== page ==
And birth, a new way, as Isaiah said, is required. The British historian Arnold Toynbee (1889-1975) pointed his readers in a similar direction.  In his twelve-volume work, The Study of History (1923-1961), Toynbee analyzed the laws of the rise and disintegration of civilizations.  He argued that schisms or divisions in the soul or in the body politic can only be resolved one way.  They will not be resolved “by a scheme of return to the good old days (archaism), or by programs guaranteed to render an ideal projected future (futurism), or even by the most realistic, hardheaded work to weld together again the deteriorating elements.  Only birth can conquer death – the birth, not of the old thing again, but of something new.  Within the soul, within the body social, there must be – if we are to experience long survival – a continuous ‘recurrence of birth’ (palingenesia) to nullify the unremitting recurrences of death.”[6]  I believe that the walk with and toward Jesus is always a “recurrence of birth.”  Every time we encounter him we experience a “recurrence of birth.”

            What if every mother is Mary, every child is a kind of “Christ,” every father is Joseph?  What if Mary and Joseph are more than historical figures, but each parts of our personality?  What if God is really trying to birth something new within you?  What if God is trying to born something of God’s own life with you? What if you are, like Mary, being asked to bear the life of God into the world? What are you being ask to “father” and care for, like Joseph, something, some life that belongs to God within you?  That’s what this sermon series is about. 

            Perhaps there’s resistance to all of this, to what might appear as wacky ideas.  Or maybe you can resonate them.  Either way, they’re worth examining.  My hunch is that there’s a part in all of us that is unwilling to fully claim who we are as beloved children of God. Why is this so? No less an authority as Augustine (354-430) – Augustine – said, “The Son of God became the Son of Man that he might make the sons of men sons of God.”[7]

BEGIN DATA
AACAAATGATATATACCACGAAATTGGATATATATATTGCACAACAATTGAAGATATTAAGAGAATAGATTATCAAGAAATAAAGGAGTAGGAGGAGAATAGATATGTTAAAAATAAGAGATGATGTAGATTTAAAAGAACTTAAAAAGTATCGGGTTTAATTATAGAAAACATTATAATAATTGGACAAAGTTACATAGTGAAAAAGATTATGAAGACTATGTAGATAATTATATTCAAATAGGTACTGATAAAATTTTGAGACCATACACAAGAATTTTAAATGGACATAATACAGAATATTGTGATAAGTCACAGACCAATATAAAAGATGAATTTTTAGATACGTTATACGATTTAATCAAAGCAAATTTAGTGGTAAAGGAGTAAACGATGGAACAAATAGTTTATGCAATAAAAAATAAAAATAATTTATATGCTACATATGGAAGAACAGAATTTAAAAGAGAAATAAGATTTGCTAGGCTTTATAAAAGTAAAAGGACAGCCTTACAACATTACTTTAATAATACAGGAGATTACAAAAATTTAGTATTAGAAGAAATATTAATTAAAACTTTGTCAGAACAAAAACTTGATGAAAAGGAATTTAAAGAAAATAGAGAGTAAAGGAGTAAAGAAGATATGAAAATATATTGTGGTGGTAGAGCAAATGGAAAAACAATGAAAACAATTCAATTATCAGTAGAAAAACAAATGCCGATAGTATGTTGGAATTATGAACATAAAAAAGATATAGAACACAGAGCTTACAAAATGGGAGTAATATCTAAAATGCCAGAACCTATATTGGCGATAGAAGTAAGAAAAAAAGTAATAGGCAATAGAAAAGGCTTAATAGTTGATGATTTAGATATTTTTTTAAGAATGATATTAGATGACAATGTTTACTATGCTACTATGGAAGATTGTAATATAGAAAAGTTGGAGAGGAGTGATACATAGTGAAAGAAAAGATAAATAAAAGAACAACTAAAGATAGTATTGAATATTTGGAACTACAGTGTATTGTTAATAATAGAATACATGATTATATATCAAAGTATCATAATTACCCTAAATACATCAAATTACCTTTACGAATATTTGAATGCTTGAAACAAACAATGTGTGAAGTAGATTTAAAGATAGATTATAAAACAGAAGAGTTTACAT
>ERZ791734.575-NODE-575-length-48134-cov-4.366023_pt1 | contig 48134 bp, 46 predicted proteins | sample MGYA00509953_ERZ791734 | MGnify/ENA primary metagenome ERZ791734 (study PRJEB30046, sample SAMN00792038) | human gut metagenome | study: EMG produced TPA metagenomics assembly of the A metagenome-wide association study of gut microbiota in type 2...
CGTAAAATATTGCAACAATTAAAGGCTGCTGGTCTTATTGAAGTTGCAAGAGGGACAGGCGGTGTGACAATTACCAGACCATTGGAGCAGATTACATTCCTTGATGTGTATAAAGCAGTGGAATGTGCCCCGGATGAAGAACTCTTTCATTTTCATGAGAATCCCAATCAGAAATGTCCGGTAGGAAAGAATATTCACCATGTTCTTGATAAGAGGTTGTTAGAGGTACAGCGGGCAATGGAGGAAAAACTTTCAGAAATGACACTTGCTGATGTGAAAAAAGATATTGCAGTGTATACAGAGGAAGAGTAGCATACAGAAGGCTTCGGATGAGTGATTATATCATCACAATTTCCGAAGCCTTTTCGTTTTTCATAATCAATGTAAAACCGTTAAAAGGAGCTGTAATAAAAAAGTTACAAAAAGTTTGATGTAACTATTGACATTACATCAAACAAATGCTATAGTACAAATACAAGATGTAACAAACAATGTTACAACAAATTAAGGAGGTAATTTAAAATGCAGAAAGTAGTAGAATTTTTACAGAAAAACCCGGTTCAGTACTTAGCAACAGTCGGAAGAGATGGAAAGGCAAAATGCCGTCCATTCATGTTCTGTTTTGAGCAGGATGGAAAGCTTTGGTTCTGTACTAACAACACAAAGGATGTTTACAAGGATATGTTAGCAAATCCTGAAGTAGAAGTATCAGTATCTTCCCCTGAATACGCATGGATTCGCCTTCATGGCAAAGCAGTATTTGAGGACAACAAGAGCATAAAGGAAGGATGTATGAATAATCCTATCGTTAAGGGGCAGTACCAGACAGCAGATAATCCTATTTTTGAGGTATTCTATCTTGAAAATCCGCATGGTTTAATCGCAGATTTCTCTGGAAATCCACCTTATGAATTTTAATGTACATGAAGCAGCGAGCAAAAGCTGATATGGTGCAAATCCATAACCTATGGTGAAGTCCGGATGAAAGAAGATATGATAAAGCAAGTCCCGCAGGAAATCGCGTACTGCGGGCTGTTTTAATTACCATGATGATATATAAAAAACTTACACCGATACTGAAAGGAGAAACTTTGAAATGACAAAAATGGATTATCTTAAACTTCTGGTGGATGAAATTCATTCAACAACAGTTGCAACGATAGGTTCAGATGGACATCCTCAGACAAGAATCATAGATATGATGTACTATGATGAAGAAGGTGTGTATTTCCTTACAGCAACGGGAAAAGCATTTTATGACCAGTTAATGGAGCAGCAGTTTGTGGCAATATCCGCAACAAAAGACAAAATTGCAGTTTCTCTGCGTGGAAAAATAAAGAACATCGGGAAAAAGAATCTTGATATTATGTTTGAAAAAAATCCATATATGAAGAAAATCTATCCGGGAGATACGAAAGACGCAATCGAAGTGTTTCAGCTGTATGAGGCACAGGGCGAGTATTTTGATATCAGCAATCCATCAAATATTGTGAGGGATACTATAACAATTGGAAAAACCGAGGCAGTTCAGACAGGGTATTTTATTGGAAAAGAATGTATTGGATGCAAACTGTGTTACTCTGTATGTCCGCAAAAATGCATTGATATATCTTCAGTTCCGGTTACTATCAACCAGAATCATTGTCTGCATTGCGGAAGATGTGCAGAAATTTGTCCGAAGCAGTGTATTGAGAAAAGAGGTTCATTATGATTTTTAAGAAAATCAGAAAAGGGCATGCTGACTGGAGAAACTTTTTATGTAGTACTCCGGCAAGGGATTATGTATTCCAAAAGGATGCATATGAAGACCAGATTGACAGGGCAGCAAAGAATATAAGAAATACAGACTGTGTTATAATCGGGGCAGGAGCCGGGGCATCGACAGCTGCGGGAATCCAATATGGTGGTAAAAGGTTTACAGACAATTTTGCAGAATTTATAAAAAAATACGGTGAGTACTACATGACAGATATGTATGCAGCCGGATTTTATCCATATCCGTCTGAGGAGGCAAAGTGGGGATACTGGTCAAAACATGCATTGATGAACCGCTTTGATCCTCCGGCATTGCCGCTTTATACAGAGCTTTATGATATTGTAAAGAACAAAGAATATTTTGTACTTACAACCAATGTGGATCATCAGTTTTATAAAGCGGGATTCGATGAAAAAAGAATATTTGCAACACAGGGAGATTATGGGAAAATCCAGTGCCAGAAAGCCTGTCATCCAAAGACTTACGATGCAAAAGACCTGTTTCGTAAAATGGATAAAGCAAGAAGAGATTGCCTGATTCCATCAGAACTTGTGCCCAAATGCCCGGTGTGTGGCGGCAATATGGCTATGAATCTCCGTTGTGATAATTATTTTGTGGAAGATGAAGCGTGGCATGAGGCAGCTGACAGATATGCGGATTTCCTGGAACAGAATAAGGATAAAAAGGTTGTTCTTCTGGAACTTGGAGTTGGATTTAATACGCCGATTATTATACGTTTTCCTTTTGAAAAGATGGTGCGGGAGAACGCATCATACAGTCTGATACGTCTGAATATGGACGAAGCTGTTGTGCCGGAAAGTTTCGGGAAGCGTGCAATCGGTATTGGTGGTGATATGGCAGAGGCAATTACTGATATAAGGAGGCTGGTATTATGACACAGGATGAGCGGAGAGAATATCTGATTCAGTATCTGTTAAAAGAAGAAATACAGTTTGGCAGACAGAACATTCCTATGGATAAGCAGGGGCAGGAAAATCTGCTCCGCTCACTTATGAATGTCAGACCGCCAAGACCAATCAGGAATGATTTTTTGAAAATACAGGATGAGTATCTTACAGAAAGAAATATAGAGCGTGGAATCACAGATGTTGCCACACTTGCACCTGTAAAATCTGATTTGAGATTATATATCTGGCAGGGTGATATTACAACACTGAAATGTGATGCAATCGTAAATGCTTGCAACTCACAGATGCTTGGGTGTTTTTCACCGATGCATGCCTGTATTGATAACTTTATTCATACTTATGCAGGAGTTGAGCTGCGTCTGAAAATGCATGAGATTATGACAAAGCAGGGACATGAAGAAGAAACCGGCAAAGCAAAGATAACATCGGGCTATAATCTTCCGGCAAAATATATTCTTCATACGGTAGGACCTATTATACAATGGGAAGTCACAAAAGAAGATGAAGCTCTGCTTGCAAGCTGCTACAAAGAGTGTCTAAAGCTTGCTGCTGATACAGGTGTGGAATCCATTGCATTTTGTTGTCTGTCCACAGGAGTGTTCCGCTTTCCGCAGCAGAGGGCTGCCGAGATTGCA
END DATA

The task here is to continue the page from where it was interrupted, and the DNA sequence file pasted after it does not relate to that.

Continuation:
What if this Advent, what if on this Christmas morning you can celebrate the birthing of your identity as a son of God, as a daughter of God?  Is this not what Jesus came to show us?  Is this not the greatest truth we can discover about ourselves, that at the core of our being, in the depths of our psyches, that we are beloved daughters and sons of God?  Then everything else we might say about ourselves becomes secondary, secondary like silver and gold and horses and idols.

            “The Son of God became the Son of Man that he might make the sons of men sons of God.

            Our journey toward Bethlehem is also the way toward our birth.  This can happen no matter how old we might be.  So let us follow the light and step out on this journey and go where the Spirit leads us.


[1] Allusion to Robert Frost (1873-1963) poem, “The Road Not Taken,” Mountain Interval (1920).
[2] The Wizard of Oz (MGM Studios, 1939).
[3] Irenaeus, Adversus Haereses (Against Heresies), 4. 20.7. (c. 180 AD).
[4] Irenaeus, 4.20.5.
[5] Wendy Farley, Gathering Those Driven Away:  A Theology of Incarnation (Louisville:  Westminster John Knox Press, 2011), 170.
[6] Cited in Joseph Campbell, The Hero With a Thousand Faces, Bollingen Series XVII (Third Edition) (Novato, CA:  New World Library, 2008 [1949]), 11-12.
[7] Augustine, Mainz sermons, 13.1. Cited in Norman Russell, Fellow Workers with God:  Orthodox Thinking on Theosis (Crestwood, NY:  St. Vladimir’s Seminary Press, 2009), 39.